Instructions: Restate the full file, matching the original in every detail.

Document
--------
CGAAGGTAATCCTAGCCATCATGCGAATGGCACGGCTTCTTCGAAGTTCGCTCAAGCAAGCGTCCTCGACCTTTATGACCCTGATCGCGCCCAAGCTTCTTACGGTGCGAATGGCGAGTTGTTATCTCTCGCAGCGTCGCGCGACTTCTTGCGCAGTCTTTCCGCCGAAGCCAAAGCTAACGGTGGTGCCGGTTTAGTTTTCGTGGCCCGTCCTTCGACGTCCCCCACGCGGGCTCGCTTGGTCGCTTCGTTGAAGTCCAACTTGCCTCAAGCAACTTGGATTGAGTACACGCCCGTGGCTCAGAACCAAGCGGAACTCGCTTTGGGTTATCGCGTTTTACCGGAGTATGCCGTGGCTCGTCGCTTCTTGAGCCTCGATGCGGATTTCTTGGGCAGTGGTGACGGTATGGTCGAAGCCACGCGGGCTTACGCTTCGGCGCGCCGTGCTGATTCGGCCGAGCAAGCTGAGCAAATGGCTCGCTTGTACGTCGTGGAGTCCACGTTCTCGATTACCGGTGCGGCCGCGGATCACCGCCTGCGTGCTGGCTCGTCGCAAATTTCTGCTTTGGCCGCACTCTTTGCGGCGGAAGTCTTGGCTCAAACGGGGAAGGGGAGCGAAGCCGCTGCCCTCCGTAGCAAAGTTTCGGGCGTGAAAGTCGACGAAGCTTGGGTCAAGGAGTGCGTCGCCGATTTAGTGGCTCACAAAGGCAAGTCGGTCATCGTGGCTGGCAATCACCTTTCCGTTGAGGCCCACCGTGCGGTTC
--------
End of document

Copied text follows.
CGAAGGTAATCCTAGCCATCATGCGAATGGCACGGCTTCTTCGAAGTTCGCTCAAGCAAGCGTCCTCGACCTTTATGACCCTGATCGCGCCCAAGCTTCTTACGGTGCGAATGGCGAGTTGTTATCTCTCGCAGCGTCGCGCGACTTCTTGCGCAGTCTTTCCGCCGAAGCCAAAGCTAACGGTGGTGCCGGTTTAGTTTTCGTGGCCCGTCCTTCGACGTCCCCCACGCGGGCTCGCTTGGTCGCTTCGTTGAAGTCCAACTTGCCTCAAGCAACTTGGATTGAGTACACGCCCGTGGCTCAGAACCAAGCGGAACTCGCTTTGGGTTATCGCGTTTTACCGGAGTATGCCGTGGCTCGTCGCTTCTTGAGCCTCGATGCGGATTTCTTGGGCAGTGGTGACGGTATGGTCGAAGCCACGCGGGCTTACGCTTCGGCGCGCCGTGCTGATTCGGCCGAGCAAGCTGAGCAAATGGCTCGCTTGTACGTCGTGGAGTCCACGTTCTCGATTACCGGTGCGGCCGCGGATCACCGCCTGCGTGCTGGCTCGTCGCAAATTTCTGCTTTGGCCGCACTCTTTGCGGCGGAAGTCTTGGCTCAAACGGGGAAGGGGAGCGAAGCCGCTGCCCTCCGTAGCAAAGTTTCGGGCGTGAAAGTCGACGAAGCTTGGGTCAAGGAGTGCGTCGCCGATTTAGTGGCTCACAAAGGCAAGTCGGTCATCGTGGCTGGCAATCACCTTTCCGTTGAGGCCCACCGTGCGGTTC